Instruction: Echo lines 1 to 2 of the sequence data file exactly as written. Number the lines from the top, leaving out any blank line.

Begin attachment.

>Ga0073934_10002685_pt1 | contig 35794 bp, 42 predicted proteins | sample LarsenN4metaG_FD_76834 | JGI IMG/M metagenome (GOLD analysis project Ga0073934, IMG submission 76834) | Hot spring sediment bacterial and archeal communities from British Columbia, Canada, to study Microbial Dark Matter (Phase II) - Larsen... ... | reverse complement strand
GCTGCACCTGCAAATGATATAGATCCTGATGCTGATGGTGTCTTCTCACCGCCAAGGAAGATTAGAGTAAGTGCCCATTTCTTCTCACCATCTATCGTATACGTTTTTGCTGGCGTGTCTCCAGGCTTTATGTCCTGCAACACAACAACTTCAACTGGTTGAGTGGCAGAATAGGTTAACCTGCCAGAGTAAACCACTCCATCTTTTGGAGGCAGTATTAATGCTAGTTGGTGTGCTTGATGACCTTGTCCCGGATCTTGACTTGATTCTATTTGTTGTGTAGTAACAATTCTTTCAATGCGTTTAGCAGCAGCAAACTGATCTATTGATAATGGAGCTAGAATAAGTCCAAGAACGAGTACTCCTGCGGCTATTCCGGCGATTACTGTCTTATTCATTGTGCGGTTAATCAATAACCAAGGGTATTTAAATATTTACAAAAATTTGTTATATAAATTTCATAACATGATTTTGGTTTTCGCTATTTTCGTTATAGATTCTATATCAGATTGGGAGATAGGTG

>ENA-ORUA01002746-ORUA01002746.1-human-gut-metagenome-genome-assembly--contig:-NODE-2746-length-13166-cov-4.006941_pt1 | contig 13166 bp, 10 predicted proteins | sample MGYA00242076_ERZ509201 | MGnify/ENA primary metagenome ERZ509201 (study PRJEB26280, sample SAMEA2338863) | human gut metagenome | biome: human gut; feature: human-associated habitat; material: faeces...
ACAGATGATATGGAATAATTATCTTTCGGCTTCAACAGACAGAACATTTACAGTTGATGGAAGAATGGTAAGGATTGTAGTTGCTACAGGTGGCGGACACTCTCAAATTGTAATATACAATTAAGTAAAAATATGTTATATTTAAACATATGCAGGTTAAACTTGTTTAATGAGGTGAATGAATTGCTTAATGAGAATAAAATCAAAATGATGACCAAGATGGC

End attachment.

>Ga0073934_10002685_pt1 | contig 35794 bp, 42 predicted proteins | sample LarsenN4metaG_FD_76834 | JGI IMG/M metagenome (GOLD analysis project Ga0073934, IMG submission 76834) | Hot spring sediment bacterial and archeal communities from British Columbia, Canada, to study Microbial Dark Matter (Phase II) - Larsen... ... | reverse complement strand
GCTGCACCTGCAAATGATATAGATCCTGATGCTGATGGTGTCTTCTCACCGCCAAGGAAGATTAGAGTAAGTGCCCATTTCTTCTCACCATCTATCGTATACGTTTTTGCTGGCGTGTCTCCAGGCTTTATGTCCTGCAACACAACAACTTCAACTGGTTGAGTGGCAGAATAGGTTAACCTGCCAGAGTAAACCACTCCATCTTTTGGAGGCAGTATTAATGCTAGTTGGTGTGCTTGATGACCTTGTCCCGGATCTTGACTTGATTCTATTTGTTGTGTAGTAACAATTCTTTCAATGCGTTTAGCAGCAGCAAACTGATCTATTGATAATGGAGCTAGAATAAGTCCAAGAACGAGTACTCCTGCGGCTATTCCGGCGATTACTGTCTTATTCATTGTGCGGTTAATCAATAACCAAGGGTATTTAAATATTTACAAAAATTTGTTATATAAATTTCATAACATGATTTTGGTTTTCGCTATTTTCGTTATAGATTCTATATCAGATTGGGAGATAGGTG